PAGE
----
PHILADELPHIA _ Jennifer Merves Robbins never really considered herself an anxious person. She even _ for the most part _ didn’t find it too stressful to shelter-in-place when she started working from home, helping her two kids transition to online school, and cooking dinner every night. She adjusted.


But the idea of transitioning back into society as COVID-19 is still sickening and killing Americans has Robbins wound up tighter than she’s ever been.


“I have no idea what my life will look like,” said Robbins, 49. “Will we have camp? Will I ever work in an office again? Will we ever feel comfortable eating out? Will I ever be comfortable getting into an elevator with people? I’m frightened when I walk through the city and see people not wearing masks. What will this new normal look like?”


As Pennsylvania, New Jersey and Delaware governors slowly start to move toward reopening parts of their states, and we inch toward a future where most businesses can reopen and we can think about seeing people again, we are on high alert worry.


Our anxiety is threefold:


We’re mourning the loss of the our past lives especially the idea of not being able to safely hang out with friends at restaurants, clubs or at concerts.


We have no idea what our future will look like, especially our work places. How will we get there? What will our offices look like? And what happens if we emerge from our carefully constructed bubbles and get sick?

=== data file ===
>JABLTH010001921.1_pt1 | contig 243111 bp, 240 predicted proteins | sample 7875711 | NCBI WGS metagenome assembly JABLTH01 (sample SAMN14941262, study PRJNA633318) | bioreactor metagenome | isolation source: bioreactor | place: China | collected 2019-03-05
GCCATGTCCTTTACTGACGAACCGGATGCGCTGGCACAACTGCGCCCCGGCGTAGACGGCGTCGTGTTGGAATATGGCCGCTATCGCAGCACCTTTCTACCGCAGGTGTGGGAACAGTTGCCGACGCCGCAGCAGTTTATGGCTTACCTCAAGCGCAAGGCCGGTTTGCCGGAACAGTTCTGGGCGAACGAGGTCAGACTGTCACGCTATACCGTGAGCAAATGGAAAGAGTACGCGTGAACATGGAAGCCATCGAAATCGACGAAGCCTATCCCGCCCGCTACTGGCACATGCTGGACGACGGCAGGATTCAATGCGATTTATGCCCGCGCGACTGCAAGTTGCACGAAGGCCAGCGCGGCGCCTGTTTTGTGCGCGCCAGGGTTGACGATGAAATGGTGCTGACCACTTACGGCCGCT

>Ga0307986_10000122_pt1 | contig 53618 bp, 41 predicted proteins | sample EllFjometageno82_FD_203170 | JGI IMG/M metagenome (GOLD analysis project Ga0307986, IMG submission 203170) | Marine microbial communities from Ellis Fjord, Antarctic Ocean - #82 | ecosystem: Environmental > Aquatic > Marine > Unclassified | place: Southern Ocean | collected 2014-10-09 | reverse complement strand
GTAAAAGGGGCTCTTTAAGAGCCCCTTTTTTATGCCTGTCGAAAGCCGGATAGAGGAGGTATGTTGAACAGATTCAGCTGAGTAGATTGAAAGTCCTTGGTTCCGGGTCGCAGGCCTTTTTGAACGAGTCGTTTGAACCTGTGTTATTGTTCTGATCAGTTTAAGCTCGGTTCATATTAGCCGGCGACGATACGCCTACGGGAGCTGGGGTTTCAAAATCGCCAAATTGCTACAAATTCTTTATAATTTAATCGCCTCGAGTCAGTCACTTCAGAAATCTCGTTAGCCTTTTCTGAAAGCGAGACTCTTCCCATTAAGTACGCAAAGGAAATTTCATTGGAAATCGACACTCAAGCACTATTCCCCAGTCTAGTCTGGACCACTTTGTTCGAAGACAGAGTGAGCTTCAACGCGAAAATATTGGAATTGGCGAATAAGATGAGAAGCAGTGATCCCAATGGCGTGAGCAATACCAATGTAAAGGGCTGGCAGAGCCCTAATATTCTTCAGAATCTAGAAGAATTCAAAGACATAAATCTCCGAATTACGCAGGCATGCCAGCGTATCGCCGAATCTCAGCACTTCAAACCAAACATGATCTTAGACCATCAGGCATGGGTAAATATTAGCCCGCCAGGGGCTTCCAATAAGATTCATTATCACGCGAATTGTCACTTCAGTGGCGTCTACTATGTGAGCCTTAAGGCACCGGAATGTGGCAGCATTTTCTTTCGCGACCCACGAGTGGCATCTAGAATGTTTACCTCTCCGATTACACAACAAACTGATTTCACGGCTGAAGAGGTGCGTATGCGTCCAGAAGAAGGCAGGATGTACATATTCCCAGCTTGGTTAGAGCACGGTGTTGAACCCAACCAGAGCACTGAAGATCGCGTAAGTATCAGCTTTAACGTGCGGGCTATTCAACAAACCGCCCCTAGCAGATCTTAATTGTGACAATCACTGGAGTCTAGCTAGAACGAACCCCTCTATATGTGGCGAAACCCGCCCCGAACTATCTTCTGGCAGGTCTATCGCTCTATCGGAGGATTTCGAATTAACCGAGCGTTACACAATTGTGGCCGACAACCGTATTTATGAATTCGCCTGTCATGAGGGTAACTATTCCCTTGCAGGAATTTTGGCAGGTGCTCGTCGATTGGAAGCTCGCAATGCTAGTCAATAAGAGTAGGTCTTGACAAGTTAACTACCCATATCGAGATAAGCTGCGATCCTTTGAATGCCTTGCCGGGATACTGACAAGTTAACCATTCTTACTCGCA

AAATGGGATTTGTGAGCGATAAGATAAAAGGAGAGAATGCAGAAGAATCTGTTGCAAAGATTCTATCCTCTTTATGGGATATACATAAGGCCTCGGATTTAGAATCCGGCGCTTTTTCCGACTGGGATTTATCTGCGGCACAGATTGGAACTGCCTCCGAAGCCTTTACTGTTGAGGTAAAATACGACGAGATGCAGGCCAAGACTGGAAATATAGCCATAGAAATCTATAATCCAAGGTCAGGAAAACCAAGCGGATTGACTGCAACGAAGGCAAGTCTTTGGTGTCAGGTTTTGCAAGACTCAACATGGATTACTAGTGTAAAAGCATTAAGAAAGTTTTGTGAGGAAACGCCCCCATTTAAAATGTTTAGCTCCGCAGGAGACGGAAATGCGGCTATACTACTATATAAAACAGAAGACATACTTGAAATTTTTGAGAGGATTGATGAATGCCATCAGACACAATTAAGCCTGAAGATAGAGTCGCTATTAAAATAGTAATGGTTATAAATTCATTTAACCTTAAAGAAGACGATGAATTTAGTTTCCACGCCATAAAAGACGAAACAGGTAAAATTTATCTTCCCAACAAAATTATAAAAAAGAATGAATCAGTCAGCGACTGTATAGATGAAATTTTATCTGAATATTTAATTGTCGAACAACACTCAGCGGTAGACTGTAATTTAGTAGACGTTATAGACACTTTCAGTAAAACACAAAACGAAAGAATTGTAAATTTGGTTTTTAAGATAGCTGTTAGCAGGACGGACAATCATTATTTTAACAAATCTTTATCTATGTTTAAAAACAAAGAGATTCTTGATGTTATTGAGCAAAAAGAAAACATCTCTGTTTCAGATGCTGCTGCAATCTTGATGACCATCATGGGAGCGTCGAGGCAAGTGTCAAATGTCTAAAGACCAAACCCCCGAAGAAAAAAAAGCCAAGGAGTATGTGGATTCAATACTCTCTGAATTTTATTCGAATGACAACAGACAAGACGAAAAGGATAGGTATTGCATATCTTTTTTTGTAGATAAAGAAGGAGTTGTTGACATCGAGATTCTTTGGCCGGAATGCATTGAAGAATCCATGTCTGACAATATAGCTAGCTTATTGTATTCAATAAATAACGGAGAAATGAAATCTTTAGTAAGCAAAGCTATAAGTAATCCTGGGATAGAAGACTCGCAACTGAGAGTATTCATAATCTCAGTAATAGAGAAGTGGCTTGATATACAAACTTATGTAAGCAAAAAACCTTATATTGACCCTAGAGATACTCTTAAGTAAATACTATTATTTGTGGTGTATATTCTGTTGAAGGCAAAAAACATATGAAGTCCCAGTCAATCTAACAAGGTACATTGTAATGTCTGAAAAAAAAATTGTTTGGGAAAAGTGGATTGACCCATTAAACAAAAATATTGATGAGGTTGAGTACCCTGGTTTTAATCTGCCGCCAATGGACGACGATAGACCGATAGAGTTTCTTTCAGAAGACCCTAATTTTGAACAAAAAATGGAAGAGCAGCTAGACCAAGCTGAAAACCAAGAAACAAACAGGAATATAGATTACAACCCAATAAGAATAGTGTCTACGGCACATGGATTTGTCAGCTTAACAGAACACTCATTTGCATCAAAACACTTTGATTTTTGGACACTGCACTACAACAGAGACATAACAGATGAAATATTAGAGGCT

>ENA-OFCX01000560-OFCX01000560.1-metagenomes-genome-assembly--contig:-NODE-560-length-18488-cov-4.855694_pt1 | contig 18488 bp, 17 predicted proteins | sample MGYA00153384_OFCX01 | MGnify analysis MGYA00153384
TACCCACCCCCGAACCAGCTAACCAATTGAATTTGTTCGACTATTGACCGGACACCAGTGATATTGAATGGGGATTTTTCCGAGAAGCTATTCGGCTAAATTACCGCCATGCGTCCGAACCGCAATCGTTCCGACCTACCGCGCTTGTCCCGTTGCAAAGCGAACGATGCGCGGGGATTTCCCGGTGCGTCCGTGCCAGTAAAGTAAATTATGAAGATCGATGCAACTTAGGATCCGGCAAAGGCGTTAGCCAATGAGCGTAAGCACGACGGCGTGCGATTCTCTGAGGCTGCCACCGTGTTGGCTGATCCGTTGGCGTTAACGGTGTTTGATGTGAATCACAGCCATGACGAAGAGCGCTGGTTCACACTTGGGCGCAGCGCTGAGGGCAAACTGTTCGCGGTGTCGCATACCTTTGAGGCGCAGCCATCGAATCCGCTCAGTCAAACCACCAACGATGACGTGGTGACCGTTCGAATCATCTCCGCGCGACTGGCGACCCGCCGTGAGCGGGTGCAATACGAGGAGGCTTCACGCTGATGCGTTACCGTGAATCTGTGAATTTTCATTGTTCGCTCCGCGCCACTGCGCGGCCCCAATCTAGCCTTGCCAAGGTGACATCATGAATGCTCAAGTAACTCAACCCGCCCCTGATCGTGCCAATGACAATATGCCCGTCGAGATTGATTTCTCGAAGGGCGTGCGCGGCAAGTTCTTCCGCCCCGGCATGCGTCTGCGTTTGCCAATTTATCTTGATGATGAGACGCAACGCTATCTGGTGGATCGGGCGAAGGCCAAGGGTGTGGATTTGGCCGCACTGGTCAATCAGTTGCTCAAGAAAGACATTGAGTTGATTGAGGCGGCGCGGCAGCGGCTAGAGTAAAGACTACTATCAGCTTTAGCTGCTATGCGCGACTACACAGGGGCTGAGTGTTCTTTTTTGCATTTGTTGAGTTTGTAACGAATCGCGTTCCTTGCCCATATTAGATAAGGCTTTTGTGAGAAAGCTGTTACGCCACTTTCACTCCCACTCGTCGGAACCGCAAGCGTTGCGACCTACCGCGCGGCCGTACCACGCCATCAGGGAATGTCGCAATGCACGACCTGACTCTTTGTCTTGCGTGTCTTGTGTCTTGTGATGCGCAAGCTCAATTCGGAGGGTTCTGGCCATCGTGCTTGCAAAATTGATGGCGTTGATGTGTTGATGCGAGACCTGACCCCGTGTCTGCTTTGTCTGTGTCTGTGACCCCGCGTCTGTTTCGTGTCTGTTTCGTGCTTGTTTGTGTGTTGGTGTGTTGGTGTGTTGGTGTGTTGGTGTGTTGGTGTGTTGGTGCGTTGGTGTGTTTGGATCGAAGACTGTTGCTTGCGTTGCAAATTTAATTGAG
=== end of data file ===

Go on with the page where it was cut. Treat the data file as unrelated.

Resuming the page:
And we’re still scared of getting sick. Front line workers have even more concern: With exposure to more people, they are more likely to be affected.


This can be incredibly hard to do when there are no clear answers, Orbe-Austin said. But we don’t have to go through it alone. Here are some ways to emerge on the other side of this, not completely tranquil, but at least a little calmer.


During our months of sheltering in place, we’ve taken a crash course in staying safe from the virus: wearing masks in public, washing our hands, wiping down counters frequently, refraining from touching our faces. Keep that up, says Linda Copel, psychotherapist and a professor at Villanova University’s nursing college. We should also be sure to continue to socially distance when we can, like opting for online banking and curbside pickups. Drive if you feel more comfortable in your car instead of using public transportation. And if you have to take a bus or train, carry hand sanitizer or disinfecting wipes with you.


This will help you find a level of comfort because you are doing your best to keep yourself and your family healthy.


It’s hard, but ignore the person walking toward you in the Walmart without a mask. Instead of dwelling on the next person’s insensitivity, practice gratitude, said Thea Gallagher, an assistant professor at the Center for the Treatment and Study of Anxiety at Penn Medicine.


When we anticipate the worst-case scenario, it hardly ever happens, said Steven Rosenberg, an Elkins Park-based behavioral therapist. How do we keep these scary thoughts from infiltrating our brains? Block out the negativity. That means cutting down on social media and keep news shows to an hour a day. Watch comedies and classic game shows. Better yet, pick up a book. If it’s impossible to shake your biggest fear, write it down and make a note of everything you are doing to prevent it from happening. Take a few deep breaths.


You have to believe your diligence will pay off.